This article is from healthcentral.com. The emphasis on the fifth paragraph is added.
MR IMAGES SHOW ANATOMY OF SEX
December 17, 1999
NEW YORK (Reuters Health) -- Dutch scientists have produced a new type of adult film. Using magnetic resonance imaging (MRI), they have produced images of lovemaking. Results of the experiment overturn conventional ideas about the anatomy of sexual intercourse, the researchers report.
Dating back to at least Leonardo da Vinci, people have attempted to illustrate the anatomy of sexual intercourse between a man and a woman, but studying exactly how the body changes during sex has been difficult, according to a team of researchers led by Dr. Willibrord Weijmar Schultz, of the University Hospital Groningen in the Netherlands.
In their study, Schultz and colleagues used MRI scans, commonly used to diagnose a number of illnesses, to view the anatomy of male and female genitals during sexual intercourse. The researchers also used the scan on women who stimulated themselves.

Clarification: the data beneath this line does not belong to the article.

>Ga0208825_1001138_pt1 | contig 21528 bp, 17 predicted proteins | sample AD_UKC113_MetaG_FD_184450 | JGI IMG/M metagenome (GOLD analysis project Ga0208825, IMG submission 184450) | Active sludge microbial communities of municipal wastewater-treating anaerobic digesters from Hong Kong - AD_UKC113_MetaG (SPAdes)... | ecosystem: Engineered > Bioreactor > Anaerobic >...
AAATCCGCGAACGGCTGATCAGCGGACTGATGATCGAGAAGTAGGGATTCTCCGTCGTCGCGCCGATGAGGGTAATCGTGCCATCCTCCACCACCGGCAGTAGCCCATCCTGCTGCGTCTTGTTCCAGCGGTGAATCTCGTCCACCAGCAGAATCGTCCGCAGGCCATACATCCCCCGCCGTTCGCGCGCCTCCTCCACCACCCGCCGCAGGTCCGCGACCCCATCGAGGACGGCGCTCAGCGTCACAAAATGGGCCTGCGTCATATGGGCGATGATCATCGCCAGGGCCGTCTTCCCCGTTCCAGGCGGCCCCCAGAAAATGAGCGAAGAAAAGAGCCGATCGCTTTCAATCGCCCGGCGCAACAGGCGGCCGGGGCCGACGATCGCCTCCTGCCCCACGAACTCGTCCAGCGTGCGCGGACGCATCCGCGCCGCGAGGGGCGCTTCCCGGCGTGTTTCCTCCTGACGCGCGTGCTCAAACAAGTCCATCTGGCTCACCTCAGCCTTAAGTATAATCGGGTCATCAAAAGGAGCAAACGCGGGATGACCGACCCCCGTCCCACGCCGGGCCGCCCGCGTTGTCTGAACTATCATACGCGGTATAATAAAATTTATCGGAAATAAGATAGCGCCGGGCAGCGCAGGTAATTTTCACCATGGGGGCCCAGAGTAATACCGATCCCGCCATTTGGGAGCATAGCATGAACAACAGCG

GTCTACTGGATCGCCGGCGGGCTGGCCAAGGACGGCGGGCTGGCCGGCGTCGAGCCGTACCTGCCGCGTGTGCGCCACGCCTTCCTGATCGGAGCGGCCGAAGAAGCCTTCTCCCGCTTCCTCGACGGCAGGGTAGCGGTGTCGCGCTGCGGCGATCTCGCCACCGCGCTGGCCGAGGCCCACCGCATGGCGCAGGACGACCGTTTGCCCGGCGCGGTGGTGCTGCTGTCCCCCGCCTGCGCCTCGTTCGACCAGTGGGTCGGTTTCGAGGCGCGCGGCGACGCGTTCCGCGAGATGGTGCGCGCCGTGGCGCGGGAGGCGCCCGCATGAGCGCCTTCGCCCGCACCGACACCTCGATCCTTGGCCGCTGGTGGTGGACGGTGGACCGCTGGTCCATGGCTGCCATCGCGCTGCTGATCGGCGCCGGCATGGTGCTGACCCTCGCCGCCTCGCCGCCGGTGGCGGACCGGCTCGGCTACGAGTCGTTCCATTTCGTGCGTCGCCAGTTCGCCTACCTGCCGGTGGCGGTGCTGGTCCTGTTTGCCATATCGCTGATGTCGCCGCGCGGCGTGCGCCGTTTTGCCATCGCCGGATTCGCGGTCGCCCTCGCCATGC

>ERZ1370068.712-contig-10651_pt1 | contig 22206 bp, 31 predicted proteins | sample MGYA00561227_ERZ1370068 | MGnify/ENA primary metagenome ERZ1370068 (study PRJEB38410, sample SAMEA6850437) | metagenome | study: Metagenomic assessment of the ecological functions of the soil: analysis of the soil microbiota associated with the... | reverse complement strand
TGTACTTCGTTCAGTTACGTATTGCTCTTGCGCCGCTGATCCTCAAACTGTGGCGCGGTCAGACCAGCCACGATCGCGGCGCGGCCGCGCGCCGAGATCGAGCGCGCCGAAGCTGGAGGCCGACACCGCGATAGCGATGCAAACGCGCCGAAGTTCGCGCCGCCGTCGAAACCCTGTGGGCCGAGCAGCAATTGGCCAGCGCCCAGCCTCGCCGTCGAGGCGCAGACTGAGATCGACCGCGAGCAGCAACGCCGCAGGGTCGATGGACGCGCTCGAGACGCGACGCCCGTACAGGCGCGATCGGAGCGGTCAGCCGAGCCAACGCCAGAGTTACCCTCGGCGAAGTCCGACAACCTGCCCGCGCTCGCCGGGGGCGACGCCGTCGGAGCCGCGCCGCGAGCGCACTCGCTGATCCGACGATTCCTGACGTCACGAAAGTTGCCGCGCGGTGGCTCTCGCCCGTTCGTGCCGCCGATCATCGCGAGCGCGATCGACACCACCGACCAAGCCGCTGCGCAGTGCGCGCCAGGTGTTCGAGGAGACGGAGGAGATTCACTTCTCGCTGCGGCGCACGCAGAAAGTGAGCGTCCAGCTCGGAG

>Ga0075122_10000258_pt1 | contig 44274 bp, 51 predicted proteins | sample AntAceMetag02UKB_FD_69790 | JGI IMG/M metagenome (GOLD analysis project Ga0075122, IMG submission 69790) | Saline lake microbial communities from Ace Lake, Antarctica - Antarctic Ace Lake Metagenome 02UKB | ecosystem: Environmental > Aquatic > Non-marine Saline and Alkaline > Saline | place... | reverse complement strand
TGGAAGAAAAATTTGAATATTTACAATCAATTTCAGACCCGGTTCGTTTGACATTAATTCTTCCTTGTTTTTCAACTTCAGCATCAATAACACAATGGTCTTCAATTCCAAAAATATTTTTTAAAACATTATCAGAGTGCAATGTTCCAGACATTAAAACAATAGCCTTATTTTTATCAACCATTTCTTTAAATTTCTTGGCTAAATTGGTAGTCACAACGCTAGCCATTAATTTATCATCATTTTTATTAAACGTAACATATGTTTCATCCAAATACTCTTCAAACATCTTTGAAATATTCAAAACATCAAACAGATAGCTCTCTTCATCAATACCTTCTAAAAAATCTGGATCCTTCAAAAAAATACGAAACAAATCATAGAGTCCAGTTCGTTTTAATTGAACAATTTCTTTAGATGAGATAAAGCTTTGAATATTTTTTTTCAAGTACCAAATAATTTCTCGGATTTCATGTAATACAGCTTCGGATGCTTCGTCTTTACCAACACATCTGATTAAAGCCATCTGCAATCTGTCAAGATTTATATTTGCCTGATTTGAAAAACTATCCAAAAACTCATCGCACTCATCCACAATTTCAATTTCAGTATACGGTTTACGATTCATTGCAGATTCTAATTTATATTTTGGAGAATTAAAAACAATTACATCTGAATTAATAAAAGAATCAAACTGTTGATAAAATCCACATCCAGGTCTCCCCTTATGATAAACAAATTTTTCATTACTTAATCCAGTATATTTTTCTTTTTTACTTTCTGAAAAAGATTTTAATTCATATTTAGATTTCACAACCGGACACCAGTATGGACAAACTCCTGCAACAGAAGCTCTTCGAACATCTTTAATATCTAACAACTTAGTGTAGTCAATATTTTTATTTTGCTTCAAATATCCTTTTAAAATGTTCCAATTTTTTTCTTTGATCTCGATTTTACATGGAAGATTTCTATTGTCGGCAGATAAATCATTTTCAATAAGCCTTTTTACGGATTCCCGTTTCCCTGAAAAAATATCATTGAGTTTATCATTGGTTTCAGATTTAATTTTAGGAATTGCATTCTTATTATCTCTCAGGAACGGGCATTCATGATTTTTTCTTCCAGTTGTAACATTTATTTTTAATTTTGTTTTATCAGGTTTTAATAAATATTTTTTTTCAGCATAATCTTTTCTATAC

Making love in a hollow tube certainly is not the most romantic setting, but eight couples (including two who needed the help of the impotence drug Viagra) and three single women were up to the task, the authors report in the December 18-25 issue of the British Medical Journal.
The experiments yielded several observations about the anatomy of sexual intercourse and female sexual arousal. First, when a couple is in the missionary position (woman lying on her back, man on top), the penis is slightly curved like a boomerang, not S-shaped as previously thought.
Second, the uterus does not become larger when a woman is sexually aroused, as stated by the sex researchers Masters and Johnson. Finally, when a woman brings herself to sexual arousal, the uterus rises and the front wall of the vagina lengthens.
MRIs of sexual intercourse may do more than simply produce interesting images, Schultz told Reuters Health. Learning more about the anatomy of sex may produce insights into infertility, for which the cause is unknown about 15% of the time, according to the Dutch researcher.
In a footnote, the research team thanks the study volunteers "for their cooperation, laughter, and permission to publish intimate MR images of them." They also thank hospital officials for "the intellectual courage to allow us to continue this (research)."